Young boy Mowgli, who was raised in the jungle by animals, must decide whether he belongs to the jungle or the human world as well as confront the villainous tiger, who's threatening the wolf pack that adopted him.
Pre-teen jungle boy Mowgli gets to human world and is pursued by P.T.Barnum circus scout Harrison who wants to take him to circus as curiosity. Harrison hires local grandee Buldeo for help ... See full summary »
A caring she-wolf adopts a lost human baby. He's named Mowgli and raised by Baloo the bear and Bagheera the panther. One day, impish monkeys snatch Mowgli away and take him to their city. Baloo and Bagheera ask Kaa the snake for help.
Teenaged Mowgli, who was raised by wolves, appears in a village in India and is adopted by Messua. Mowgli learns human language and some human ways quickly, though keeping jungle ideas. Influential Merchant Buldeo is bigoted against 'beasts' including Mowgli; not so Buldeo's pretty daughter, whom Mowgli takes on a jungle tour where they find a treasure, setting the evil of human greed in motion.Written by
Rod Crawford <email@example.com>
This film was included in the first syndicated television presentation of a package of major studio feature films on USA television; it premiered in Baltimore Saturday 23 October 1948 on WMAR (Channel 20, followed by Boston Sunday 7 November 1948 on WBZ (Channel 4), by Chicago Monday 15 November 1948 on WGN (Channel 9), by Philadelphia Friday 26 November 1948 on WFIL (Channel 6), by New York City, Saturday 25 December 1948 on WPIX (Channel 11), by Atlanta Wednesday 5 January 1949 on WSB (Channel 8), and by Dayton Sunday 13 March 1949 on WHIO (Channel 13). Although filmed in Technicolor, these telecasts were in B&W, since color broadcasting was still in its experimental stage. The package consisted of 24 Alexander Korda productions originally released theatrically between 1933 and 1942, this title being the most recent. See more »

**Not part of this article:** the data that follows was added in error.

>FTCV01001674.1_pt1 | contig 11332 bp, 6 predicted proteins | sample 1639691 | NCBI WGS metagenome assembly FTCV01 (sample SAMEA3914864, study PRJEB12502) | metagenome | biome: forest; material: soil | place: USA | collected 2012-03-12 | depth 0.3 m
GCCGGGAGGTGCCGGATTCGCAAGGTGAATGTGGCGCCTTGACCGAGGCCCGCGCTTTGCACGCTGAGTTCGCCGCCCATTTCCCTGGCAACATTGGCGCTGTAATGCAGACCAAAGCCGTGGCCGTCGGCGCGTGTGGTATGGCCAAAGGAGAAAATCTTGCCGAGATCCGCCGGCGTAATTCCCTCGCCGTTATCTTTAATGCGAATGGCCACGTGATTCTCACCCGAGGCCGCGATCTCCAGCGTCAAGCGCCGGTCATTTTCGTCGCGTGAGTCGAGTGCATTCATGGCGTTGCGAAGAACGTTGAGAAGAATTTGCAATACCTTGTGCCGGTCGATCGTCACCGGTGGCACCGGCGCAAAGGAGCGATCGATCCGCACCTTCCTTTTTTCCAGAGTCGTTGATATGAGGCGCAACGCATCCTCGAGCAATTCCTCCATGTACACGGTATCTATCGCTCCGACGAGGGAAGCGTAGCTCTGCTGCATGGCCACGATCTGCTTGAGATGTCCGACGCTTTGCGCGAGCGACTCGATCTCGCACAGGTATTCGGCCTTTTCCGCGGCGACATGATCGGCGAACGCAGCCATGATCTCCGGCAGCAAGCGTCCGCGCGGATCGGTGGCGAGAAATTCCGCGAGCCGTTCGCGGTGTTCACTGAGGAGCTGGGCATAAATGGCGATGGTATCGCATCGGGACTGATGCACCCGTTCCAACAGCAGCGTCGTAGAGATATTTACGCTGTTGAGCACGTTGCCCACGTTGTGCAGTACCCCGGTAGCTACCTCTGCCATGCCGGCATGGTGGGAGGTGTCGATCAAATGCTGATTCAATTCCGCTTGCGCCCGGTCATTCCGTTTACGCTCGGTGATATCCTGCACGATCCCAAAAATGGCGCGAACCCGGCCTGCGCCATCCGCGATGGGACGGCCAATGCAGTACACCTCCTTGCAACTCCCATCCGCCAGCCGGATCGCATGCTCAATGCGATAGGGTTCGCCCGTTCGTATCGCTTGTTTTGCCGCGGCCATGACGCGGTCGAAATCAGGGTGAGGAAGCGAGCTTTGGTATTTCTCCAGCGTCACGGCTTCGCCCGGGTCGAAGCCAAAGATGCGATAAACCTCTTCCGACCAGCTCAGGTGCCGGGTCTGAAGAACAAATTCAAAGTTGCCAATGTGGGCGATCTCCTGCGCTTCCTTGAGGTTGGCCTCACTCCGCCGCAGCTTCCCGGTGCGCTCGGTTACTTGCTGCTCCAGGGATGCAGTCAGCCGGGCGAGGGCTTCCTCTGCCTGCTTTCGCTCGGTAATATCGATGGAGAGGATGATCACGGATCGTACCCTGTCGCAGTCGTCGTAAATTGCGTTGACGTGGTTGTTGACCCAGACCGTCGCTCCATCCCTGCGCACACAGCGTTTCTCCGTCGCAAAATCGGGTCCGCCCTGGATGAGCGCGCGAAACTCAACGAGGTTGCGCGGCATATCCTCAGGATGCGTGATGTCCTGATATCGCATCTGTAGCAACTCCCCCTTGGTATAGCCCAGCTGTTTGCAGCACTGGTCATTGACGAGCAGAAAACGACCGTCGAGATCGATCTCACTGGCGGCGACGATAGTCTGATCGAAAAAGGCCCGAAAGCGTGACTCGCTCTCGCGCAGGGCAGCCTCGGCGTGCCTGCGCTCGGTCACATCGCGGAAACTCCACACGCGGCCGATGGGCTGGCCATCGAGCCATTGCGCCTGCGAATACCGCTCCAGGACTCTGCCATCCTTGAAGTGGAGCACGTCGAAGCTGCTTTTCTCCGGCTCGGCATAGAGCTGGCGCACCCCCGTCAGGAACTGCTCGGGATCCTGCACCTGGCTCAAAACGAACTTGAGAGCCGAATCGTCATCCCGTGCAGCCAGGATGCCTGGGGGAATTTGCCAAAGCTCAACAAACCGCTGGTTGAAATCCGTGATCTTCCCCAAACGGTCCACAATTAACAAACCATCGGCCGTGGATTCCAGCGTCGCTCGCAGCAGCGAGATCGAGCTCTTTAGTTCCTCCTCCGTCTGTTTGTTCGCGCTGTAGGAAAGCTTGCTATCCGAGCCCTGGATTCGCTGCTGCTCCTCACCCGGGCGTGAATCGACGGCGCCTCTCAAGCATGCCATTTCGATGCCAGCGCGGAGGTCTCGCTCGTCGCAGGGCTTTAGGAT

Spotted hyenas and black bears are not found in India. See more »
We're going to have a marketplace, and a temple, and a mighty city. Aye, we'll have all that if we can beat the jungle. But have you in your hundred years seen man win a war with nature?
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A young child wanders off into the woods and is lost. With the dangerous, bloodthirsty tiger Shere Khan lurking about, the little boy is adopted by wolves and raised in the jungle. Later embroiled in a jungle feud with Shere Khan, the partly grown boy is driven out of the jungle back into the world of man where he seeks a tooth (a knife) with which he can once and for all strike down his arch nemesis. However the world of man offers many unseen dangers and man isn't inclined to follow those laws of the jungle to which the animals abide.
Personally I feel this is the best adaptation of the "Jungle Book" Rudyard Kipling story put to film. I prefer this over the Disney versions because it never fully loses sight of its overall message, doesn't fail to show the key differences between man and beast, and isn't bogged down by comedy or musical distraction. It's also fun and adventurous, boasts real animals in the familiar roles who give surprisingly believable performances. Lead Sabu as Mowgli is a natural to the role while character actor Joseph Calleia does quite well as lead villain Buldeo. Calleia made quite a career out of playing such roles. By far the silliest moments here have got to be the result of the talking snakes with the human voices. They are the only critters in the film to talk in such a fashion. While the information they relay is vital to the plot of the movie, I'm not sure we really needed to actually hear it spoken aloud. Also the romantic subplot doesn't quite fit in the story either and that it's introduced and never resolved is somewhat disappointing. Still at the end of the day, you want jungle adventure excitement done right, you won't go wrong with 1942's Jungle Book.
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